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“With the leg bone connected to the knee bone, and the knee bone connected to the thigh bone, and the thigh bone connected to the hip bone…”

The words to this familiar song were originally intended for children as a simple way of teaching them about human anatomy. But they’re a good reminder that the human body is one whole, interconnected being as opposed to individual bones, muscles, and joints. Every part is dependent on the other.

Applied Functional Science (AFS) seeks to better understand human body movement: how was the body made to function, and how does it actually function? Developed by Gary Gray, the founder of the Gray Institute, AFS links the scientific truths of how we move, think and act with practical strategies to create better, more efficient environments for the daily, sport-specific activities we engage in. When it comes to injuries, the goal is to evaluate the source of the injury as opposed to the symptom—and in contrast, to break down a person’s natural movements and assess limitations to help prevent an injury before it happens.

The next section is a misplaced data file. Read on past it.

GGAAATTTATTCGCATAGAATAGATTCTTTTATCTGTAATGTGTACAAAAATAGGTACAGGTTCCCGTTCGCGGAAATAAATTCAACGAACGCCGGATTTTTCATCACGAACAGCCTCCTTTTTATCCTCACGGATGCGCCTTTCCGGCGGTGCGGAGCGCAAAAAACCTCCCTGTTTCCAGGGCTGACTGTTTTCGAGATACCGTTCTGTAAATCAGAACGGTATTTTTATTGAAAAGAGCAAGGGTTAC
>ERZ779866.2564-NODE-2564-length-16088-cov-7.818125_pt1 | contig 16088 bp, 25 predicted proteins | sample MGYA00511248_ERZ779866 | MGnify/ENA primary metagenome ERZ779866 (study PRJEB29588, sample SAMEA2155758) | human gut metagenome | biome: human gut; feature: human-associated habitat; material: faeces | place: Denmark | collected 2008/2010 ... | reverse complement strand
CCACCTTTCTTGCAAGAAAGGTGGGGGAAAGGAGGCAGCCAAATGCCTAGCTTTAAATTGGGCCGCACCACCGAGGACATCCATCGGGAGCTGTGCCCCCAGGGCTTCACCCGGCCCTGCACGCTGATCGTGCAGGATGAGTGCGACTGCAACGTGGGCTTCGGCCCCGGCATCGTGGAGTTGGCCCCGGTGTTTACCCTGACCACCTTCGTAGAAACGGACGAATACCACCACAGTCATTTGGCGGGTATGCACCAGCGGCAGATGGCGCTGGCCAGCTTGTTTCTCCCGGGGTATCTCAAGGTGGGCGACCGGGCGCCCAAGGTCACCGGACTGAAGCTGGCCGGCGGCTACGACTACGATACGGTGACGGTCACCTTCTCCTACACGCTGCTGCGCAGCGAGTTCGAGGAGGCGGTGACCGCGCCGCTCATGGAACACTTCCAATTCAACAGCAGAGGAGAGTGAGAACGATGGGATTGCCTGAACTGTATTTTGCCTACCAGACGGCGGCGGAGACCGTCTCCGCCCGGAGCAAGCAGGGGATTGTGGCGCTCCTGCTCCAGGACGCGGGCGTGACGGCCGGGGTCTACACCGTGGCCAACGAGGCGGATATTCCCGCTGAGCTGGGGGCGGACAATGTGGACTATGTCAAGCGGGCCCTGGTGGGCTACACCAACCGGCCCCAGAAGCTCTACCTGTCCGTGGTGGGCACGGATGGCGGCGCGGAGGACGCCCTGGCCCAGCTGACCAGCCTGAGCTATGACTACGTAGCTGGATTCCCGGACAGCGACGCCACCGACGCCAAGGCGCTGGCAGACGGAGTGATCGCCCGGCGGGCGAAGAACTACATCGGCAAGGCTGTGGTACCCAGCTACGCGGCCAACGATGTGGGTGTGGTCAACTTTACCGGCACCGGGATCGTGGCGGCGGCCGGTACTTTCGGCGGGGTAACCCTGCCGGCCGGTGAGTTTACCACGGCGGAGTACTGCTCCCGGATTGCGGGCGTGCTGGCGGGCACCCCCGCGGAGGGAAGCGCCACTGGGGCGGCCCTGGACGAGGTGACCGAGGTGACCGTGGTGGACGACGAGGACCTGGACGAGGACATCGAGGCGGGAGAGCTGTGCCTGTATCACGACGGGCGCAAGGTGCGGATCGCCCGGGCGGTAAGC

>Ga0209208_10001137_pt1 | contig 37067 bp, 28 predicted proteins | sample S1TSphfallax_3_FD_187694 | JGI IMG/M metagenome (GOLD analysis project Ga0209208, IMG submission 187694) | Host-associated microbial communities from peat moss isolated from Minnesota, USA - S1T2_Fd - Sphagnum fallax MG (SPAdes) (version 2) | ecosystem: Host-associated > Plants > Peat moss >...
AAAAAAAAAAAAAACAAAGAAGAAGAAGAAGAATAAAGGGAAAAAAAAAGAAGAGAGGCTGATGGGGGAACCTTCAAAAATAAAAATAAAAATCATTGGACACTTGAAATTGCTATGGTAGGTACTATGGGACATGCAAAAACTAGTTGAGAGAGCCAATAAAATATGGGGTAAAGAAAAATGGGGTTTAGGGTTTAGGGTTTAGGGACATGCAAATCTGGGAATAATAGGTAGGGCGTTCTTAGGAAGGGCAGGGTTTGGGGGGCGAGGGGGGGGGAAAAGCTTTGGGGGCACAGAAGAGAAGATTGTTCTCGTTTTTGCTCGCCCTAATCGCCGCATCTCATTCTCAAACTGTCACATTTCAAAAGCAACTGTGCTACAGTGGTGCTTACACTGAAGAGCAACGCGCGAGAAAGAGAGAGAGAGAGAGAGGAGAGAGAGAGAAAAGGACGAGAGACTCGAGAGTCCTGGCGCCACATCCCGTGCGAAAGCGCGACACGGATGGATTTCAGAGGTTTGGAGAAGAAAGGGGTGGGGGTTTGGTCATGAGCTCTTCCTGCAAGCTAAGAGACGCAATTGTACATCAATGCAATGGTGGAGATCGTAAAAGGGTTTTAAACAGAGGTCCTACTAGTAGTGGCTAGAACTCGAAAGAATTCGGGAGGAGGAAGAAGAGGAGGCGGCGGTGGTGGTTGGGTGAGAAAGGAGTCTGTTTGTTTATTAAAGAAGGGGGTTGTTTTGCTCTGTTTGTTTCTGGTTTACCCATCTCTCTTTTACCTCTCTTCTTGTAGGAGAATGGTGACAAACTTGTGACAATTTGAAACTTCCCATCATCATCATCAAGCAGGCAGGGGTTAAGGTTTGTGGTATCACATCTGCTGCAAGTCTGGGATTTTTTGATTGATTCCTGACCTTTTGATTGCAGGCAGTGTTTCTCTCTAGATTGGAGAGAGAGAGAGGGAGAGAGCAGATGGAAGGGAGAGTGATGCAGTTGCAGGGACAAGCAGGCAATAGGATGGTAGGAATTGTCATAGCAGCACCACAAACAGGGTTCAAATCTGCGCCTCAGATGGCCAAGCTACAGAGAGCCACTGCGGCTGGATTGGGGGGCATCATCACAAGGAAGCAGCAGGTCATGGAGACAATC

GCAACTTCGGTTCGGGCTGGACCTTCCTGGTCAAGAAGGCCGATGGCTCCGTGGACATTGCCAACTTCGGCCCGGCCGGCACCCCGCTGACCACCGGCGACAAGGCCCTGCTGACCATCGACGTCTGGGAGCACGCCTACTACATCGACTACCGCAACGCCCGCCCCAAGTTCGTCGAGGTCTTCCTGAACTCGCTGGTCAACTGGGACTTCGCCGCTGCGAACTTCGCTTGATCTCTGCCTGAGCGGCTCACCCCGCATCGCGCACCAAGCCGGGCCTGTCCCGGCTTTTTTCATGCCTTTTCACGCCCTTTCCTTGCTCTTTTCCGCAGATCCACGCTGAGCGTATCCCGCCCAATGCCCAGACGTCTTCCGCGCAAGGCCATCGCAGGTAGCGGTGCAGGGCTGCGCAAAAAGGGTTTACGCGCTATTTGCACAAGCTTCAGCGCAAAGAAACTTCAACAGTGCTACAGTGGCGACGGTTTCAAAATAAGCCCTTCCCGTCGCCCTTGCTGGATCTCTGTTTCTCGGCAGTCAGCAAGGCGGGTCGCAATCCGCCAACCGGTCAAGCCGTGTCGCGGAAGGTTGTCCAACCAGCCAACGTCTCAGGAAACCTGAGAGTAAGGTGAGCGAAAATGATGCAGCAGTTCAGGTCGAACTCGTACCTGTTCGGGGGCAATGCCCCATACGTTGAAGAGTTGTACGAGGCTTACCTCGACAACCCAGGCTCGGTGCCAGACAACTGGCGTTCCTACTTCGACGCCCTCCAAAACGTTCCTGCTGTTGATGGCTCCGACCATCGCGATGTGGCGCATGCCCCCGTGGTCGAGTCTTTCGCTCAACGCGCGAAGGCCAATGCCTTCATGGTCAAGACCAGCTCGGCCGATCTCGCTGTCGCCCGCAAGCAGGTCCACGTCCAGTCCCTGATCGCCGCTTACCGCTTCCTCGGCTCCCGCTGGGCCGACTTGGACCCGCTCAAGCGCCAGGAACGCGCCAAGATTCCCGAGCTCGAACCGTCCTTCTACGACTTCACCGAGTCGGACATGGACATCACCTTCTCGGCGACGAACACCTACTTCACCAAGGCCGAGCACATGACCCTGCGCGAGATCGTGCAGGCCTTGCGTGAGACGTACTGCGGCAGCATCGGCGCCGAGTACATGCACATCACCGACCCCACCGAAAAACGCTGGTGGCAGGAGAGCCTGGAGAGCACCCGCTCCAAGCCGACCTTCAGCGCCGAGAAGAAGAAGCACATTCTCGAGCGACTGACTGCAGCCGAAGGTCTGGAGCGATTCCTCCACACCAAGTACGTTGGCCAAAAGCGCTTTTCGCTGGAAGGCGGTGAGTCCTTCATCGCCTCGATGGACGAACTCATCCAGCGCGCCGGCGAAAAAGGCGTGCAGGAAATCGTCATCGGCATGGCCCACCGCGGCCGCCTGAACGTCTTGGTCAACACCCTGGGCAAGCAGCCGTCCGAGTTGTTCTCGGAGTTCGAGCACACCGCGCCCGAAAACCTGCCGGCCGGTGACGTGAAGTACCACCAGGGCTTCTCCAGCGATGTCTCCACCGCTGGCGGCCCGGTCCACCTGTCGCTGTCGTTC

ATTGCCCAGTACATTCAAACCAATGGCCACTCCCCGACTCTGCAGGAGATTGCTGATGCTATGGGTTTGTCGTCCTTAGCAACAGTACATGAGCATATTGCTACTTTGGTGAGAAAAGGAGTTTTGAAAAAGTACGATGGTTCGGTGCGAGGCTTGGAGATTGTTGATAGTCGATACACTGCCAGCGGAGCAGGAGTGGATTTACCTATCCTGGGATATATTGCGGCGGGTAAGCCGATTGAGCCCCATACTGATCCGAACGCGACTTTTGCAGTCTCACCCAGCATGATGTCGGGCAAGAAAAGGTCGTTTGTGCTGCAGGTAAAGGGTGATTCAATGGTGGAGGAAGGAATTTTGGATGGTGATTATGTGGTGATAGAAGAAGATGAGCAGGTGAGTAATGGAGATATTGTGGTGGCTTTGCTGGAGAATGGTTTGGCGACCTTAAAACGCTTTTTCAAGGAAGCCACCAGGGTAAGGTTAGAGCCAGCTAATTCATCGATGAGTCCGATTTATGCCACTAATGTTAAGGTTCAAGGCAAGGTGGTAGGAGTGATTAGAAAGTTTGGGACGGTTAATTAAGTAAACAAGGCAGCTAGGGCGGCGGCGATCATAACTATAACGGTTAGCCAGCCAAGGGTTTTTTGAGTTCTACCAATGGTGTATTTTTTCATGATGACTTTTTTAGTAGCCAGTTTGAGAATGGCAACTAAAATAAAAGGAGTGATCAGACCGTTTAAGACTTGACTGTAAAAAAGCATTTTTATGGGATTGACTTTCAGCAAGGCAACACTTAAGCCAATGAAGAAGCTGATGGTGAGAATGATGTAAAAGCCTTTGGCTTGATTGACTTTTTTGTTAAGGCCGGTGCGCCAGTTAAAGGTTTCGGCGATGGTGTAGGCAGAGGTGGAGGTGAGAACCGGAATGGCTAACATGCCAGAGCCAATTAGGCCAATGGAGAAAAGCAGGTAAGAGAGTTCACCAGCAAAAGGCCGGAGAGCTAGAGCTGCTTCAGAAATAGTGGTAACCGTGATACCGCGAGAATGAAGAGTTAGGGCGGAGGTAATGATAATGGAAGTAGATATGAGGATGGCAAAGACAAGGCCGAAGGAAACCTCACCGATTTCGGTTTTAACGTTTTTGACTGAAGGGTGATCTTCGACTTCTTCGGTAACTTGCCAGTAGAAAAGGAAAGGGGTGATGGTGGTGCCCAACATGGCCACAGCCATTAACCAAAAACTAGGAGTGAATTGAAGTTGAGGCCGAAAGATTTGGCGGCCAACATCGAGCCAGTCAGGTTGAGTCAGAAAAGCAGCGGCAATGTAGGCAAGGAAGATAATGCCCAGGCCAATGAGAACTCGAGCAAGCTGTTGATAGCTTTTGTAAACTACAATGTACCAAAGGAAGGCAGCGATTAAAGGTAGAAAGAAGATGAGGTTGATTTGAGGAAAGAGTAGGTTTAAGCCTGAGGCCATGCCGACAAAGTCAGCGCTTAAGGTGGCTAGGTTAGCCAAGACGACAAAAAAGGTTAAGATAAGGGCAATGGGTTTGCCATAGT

In 2011, Finish Line therapists Michael Conlon, Danielle Sabella and Brynn Fessette were professionally recognized as Fellows of Applied Functional Science (FAFS) and were certified in Functional Manual Reaction (FMR). Alison McGinnis will complete the program in 2012.

How does a functional approach affect how Finish Line therapists treat you?

  • We focus on function vs. injury.
    That’s to say, the source of a knee injury might not be the knee itself; there’s a greater chance it is the result of how other areas of the body—such as the foot, hip and thoracic spine—interact with the knee during movement.
  • We consider all planes of functional movement vs. taking a one-dimensional approach.
    Humans are multi-dimensional beings, and our natural movements obviously reflect that. Our joints and muscles move in three planes of motion: sagittal (forward and back), frontal (side to side), and transverse (rotation). For example, when we run, as the right leg hits the ground, the joint and muscles move through all three planes of motion, accelerating and decelerating as needed.
  • We create the appropriate exercise for the individual vs. letting the exercise choose you.
    Traditional strengthening exercises can be ineffective for specific people, based on various factors, such as age, activity level, previous medical history, and more. The functional approach evaluates the total athlete and incorporates flexibility, strength, balance and cardiovascular in developing targeted exercises.